There were no parking meters in sight, so it looked like no problem. I dashed inside, asked if they did camera repairs, and the nice lady told me they used to, but no more, and she gave me the name and number of a fellow who did. I returned to the Ram and noticed I had parked adjacent to a year-old Ram 1500, so I shot a picture of the two of them together. Then I noticed that in the minute and a half I was inside the camera shop, an extremely quick meter monitor had given both Rams a nasty parking ticket — obviously figuring that by the Ram’s license plate, its driver must be from Michigan, so let’s hit ‘em for good tourist treatment. Got to pay for that street repair somehow.
The significance of the old-style Ram parked next to the new-style Ram is that while the 2019 Ram 1500 won everybody’s Truck of the Year competition for its huge upswing in sophistication on top of the already-proven existing Ram, the company would continue to build and sell a couple of versions of the old-style Ram. Both are selling beyond anyone’s hopes.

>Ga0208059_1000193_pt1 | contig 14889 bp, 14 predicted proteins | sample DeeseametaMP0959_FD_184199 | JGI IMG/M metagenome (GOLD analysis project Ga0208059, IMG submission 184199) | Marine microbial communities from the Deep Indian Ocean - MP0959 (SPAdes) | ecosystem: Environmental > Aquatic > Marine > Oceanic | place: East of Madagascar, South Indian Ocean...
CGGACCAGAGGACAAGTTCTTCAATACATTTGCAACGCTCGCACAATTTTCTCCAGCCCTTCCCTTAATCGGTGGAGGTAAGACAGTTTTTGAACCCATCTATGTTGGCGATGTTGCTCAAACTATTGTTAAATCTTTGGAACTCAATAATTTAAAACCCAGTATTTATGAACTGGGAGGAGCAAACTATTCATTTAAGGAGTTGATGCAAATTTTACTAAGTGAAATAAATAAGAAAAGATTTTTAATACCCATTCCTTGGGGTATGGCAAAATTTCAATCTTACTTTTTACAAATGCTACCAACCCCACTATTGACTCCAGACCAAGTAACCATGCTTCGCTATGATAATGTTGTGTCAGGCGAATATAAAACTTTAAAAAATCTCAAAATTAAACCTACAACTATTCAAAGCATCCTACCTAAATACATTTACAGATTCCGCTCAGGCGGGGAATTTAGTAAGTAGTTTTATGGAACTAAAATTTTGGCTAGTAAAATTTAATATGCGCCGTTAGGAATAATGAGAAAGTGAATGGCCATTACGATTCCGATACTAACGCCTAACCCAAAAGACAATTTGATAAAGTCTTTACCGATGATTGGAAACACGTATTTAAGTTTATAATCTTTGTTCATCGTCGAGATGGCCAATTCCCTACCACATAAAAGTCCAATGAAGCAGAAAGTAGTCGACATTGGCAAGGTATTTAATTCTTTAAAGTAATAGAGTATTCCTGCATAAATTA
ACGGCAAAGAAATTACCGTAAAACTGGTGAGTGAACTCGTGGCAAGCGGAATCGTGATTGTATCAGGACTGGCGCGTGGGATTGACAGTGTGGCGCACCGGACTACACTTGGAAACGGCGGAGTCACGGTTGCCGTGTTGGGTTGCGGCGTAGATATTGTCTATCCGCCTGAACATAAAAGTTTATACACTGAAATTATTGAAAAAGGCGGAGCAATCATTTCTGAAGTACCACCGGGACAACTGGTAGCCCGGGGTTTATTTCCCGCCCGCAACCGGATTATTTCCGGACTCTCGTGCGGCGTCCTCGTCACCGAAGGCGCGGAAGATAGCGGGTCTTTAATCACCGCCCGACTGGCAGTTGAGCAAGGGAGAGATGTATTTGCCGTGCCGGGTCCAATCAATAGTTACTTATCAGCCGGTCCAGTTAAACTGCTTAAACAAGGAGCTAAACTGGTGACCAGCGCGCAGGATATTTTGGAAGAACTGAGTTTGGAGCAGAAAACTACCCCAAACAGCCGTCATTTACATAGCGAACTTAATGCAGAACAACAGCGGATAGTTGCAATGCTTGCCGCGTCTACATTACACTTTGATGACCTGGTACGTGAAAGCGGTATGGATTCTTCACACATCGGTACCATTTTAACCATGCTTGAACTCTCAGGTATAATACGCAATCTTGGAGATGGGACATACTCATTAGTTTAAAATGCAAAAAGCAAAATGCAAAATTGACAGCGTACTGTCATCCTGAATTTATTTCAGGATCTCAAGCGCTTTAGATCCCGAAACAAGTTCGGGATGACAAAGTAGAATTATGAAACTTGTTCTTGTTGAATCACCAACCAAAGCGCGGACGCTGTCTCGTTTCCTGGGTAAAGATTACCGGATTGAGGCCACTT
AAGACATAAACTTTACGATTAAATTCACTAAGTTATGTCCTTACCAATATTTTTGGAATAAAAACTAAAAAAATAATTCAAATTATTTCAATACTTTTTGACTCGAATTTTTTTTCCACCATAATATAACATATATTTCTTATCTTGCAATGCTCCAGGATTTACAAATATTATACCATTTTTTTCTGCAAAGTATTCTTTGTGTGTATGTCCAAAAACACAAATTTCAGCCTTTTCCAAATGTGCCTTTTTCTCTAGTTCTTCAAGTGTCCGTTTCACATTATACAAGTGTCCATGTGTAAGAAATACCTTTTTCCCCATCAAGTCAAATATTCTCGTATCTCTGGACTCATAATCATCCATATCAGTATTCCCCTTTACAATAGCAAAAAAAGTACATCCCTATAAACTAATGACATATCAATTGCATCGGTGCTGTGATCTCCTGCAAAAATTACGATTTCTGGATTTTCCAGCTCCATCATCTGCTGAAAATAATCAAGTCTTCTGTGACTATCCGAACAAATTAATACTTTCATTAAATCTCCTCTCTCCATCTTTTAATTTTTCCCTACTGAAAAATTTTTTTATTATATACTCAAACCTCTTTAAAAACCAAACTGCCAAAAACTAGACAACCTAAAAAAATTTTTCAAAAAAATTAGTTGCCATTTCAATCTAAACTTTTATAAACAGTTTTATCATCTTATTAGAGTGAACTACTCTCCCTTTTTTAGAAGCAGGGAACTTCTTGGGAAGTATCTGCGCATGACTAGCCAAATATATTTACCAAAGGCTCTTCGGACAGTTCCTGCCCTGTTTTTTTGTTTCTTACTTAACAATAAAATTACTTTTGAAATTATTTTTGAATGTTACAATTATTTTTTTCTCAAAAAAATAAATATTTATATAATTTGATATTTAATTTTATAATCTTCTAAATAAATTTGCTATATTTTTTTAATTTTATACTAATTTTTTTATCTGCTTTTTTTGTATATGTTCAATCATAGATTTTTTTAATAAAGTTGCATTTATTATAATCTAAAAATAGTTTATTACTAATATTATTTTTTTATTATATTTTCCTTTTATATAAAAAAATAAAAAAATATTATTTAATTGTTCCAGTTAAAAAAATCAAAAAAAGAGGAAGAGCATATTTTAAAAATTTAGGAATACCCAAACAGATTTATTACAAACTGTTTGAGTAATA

Here are the facts: Based on Automotive News, which compiles more statistical evidence of everything automotive, there were 2,992,382 new cars sold in the first six months of 2019, which is a -9 percent drop; there were 6,841,952 light trucks, which includes pickups and SUVs, in the same six-month span, which represents a +2.1 percent rise — to say nothing of a total of more than twice the number of cars sold!
Ford’s F150 and the Chevrolet Silverado have run 1-2 in U.S. sales for a couple decades or more, and Ford has maintained its No. 1 status with 448,398 sales through the first six months, but that is a -0.6 percent decrease from a year ago. The Silverado sold 255,463 through the first six months, which is a -12.1 percent drop! That left room for the new Ram — with came out about the same time as the renewed Silverado — to sell 299,480 units in the January through June segment — a whopping +28.2 percent increase.